Training students and caring for elders | Living

Training students and caring for elders | Living

Many Louisa residents have to travel long distances to receive adequate training to become a certified nursing or personal care assistant. One local resident has partnered with her cousin to make this training more accessible. 

Sheila Thurston lost her mother, who was paralyzed from the waist down, after taking care of her for eight years. Thurston struggled with finding adequate help, as she lived in Louisa and her mother lived in Mineral. In a different part of Virginia, Thurston’s cousin, Diane Artis, was having trouble finding someone to help her take care of her mother as well. Artis has worked in health care for over 25 years and has noticed that decent help is hard to come by. 

“We had a calling from God,” said Thurston and Artis. 

They came up with the idea to open an assisted living facility and private school for CNA/PCA classes on Thurston’s property on South Spotswood Trail (Route 33). The women plan to name the school 2 Daughters Training Institution; the home will be called Gladys’ House, named after Thurston’s mother. When Thurston and Artis open a second home on the site at a later date, it will be called Helen’s Place, for Artis’ mother. 

Earlier this year, Thurston received a conditional use permit from the Louisa County Board of Supervisors for the facility. Thurston has a vacant building that she plans to fully renovate to accommodate a small group of residents and prospective students. The school’s opening date should fall in the first week of September. Thurston and Artis would like to start by offering classes, then take applications for a small group of residents. As of right now, there is no limit on how many students and teachers may be in the building, but planning commissioners advised Thurston that she can have eight residents.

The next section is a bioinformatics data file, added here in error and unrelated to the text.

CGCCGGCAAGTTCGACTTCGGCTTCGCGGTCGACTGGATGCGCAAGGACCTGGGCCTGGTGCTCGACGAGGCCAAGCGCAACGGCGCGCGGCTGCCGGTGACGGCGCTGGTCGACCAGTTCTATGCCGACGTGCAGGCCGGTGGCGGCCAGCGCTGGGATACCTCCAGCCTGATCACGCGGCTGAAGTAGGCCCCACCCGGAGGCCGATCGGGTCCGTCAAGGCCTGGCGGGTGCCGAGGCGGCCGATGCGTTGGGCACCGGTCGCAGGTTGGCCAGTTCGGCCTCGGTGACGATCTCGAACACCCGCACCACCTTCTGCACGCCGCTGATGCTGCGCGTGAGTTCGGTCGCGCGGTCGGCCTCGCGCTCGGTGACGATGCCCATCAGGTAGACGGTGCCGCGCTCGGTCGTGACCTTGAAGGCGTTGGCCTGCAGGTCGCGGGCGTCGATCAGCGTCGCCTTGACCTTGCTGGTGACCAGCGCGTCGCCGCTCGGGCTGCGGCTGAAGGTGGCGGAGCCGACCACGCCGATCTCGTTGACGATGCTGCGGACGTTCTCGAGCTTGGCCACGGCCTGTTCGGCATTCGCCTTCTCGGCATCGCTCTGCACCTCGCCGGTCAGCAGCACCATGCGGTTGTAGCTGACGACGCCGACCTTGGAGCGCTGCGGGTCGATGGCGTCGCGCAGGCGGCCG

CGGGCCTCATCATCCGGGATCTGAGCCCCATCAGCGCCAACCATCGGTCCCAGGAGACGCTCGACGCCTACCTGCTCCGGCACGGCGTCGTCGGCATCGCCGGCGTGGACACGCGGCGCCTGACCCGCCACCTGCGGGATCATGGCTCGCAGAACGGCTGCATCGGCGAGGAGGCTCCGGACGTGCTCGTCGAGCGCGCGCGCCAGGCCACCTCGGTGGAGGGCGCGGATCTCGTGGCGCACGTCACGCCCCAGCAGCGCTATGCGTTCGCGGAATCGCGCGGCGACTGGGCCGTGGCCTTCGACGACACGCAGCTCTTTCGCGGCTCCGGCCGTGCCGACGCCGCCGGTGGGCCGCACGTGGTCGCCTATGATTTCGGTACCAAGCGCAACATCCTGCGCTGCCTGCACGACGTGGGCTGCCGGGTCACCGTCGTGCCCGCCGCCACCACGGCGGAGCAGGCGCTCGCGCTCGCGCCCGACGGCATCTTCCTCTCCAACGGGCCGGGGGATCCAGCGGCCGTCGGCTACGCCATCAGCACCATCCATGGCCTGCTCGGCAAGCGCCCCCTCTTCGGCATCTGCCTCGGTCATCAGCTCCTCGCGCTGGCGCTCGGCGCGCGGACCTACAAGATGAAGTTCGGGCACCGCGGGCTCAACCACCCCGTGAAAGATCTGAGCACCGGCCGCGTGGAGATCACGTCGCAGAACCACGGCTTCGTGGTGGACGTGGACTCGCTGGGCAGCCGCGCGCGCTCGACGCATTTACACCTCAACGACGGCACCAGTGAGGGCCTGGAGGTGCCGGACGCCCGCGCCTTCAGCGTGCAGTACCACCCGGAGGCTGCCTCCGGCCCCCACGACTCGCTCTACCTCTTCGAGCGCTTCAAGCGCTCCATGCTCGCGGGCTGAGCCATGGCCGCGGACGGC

The classes that will be provided will be those needed to obtain either a certified nursing or personal care assistant certificate. Classes that will be offered coincide with what the state requires and may range from patient safety and cleanliness to mental health. 

“We want the graduates to have a heart for the people,” said Thurston, so they thought of including an ethics class into the course schedule, something many similar programs in surrounding areas do not have.  

Residents will have access to someone on staff at all times in case of an emergency. Thurston and Artis are hoping to cater to those in need in Louisa who fall into the categories of elderly, disabled, or veterans. Thurston herself is a veteran, so she feels it is important to make sure they always have a place to call home. 

Before she applied, Thurston created a petition and surveyed her neighbors within a two-mile radius of where the facility would be located. All of her neighbors agreed that it would be a wonderful idea. One neighbor was worried about potential criminals, but Thurston reassured them that they would do extensive background checks on all potential residents.

“The Thurstons have been our neighbors for the past 13 years. Their plans to open a training center for CNAs and PCAs and an assisted living facility is a vital service that immensely benefits our community.” said Lori Hernandez, one of Thurston’s neighbors. 

While Thurston and Artis are trying to provide a service they feel would benefit the community, they are also worried that finances will keep potential students and residents from applying. They hope that local churches or organizations will donate to applicants, and maybe even offer scholarships to those who would like to enroll as students.

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